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Adam Cohen’s last name has been both a blessing and a curse. As the son of Leonard Cohen, the Montreal-born 39-year-old singer-songwriter was pretty much guaranteed an express pass to the major label world, which he employed swiftly, prompting a bidding war and likely making out handsomely from the signing.
That was 1997, when companies like Columbia Records (his father’s alma mater, and the label that would release Adam’s self-titled debut in the U.S. a year later) didn’t blink at a $250,000 music video budget or recording costs that hovered near the half-million mark. Neither did Adam, but when his album yielded only a modest hit, 1998’s “Cry Ophelia,” and commercial success continued to elude him for the next decade, a once bright outlook turned grim.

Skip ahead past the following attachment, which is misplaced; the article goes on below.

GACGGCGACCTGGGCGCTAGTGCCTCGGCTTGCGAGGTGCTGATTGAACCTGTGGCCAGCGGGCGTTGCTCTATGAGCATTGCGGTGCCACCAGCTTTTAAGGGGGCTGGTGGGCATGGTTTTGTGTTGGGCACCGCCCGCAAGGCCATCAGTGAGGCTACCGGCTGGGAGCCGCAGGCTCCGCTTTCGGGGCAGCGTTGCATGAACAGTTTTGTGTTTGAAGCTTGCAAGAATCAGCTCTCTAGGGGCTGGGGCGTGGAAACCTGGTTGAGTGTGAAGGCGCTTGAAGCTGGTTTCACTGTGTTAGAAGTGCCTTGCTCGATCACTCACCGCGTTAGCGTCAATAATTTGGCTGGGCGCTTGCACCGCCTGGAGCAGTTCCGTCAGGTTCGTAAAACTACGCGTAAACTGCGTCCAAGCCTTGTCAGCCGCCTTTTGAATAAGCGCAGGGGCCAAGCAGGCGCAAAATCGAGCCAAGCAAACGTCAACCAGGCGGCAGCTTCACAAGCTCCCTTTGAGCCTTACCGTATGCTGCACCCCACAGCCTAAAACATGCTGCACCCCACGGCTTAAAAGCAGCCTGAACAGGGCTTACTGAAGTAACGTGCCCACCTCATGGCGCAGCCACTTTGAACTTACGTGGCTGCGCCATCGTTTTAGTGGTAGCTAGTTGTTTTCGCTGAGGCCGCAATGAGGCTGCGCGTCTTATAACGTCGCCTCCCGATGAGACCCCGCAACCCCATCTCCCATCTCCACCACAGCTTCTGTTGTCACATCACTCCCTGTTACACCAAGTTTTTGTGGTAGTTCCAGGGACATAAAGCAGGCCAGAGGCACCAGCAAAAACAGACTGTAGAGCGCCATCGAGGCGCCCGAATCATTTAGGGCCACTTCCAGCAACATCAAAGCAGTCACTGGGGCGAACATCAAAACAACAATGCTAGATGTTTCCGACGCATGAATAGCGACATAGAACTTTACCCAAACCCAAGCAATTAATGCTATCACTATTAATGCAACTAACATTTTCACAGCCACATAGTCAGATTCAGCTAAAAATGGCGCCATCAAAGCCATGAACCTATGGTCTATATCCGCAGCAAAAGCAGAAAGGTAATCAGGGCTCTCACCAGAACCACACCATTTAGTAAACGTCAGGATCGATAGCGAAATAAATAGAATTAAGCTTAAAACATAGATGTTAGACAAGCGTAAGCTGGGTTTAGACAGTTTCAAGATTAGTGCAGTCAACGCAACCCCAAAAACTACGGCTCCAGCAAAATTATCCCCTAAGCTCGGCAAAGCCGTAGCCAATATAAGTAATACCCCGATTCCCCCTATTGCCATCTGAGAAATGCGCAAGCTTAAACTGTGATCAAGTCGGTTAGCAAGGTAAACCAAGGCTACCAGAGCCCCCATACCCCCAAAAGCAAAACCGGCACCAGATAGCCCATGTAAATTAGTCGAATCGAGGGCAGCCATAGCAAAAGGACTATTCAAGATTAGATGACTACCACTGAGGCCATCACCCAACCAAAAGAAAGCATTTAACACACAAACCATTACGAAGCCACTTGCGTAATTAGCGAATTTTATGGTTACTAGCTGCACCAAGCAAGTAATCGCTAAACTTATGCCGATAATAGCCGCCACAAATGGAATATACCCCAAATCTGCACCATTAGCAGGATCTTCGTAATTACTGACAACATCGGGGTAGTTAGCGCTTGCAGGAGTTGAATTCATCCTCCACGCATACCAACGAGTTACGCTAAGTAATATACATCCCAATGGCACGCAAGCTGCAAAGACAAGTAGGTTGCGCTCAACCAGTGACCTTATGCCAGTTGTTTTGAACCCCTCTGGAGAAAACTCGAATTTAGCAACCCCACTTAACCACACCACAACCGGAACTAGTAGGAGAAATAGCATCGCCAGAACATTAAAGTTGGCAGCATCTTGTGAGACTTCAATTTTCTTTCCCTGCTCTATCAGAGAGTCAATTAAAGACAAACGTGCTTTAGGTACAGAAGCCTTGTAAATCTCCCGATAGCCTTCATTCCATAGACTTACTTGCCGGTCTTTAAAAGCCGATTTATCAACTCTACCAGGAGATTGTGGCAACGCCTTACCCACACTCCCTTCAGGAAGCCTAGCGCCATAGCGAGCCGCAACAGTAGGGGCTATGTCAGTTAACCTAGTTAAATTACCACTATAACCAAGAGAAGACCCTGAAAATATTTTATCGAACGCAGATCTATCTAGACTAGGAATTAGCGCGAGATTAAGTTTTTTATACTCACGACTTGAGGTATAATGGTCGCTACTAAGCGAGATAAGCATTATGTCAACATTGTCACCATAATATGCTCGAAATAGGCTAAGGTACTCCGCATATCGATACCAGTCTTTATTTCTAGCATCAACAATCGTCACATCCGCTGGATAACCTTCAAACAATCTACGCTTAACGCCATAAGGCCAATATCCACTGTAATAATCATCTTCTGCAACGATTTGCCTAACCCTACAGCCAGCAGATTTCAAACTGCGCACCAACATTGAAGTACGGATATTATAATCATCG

So he took off — internationally, that is, where over the last 10 years he’s built up a loyal and growing following as well as a career with more modest goals and expectations: to bring forth honesty in his music and a true sense of who he is.
The result: Like a Man, being released today (April 3) by Decca Records, a collection of songs from the last decade-plus which, Adam says, never made it onto albums because they either sounded too much like his father’s music or were least commercially viable. These are wistful, pensive, sometimes forlorn acoustic numbers that, yes, feel at times like the poetic Cohen patriarch and, dare we say, hallelujah for that because they’re simply stunning.
In what he says was his first U.S. interview in six years, Adam sat down with The Hollywood Reporter to talk about the promises and pitfalls of his tumultuous music business experience and how he lived to tell (and sometimes joke) about it.
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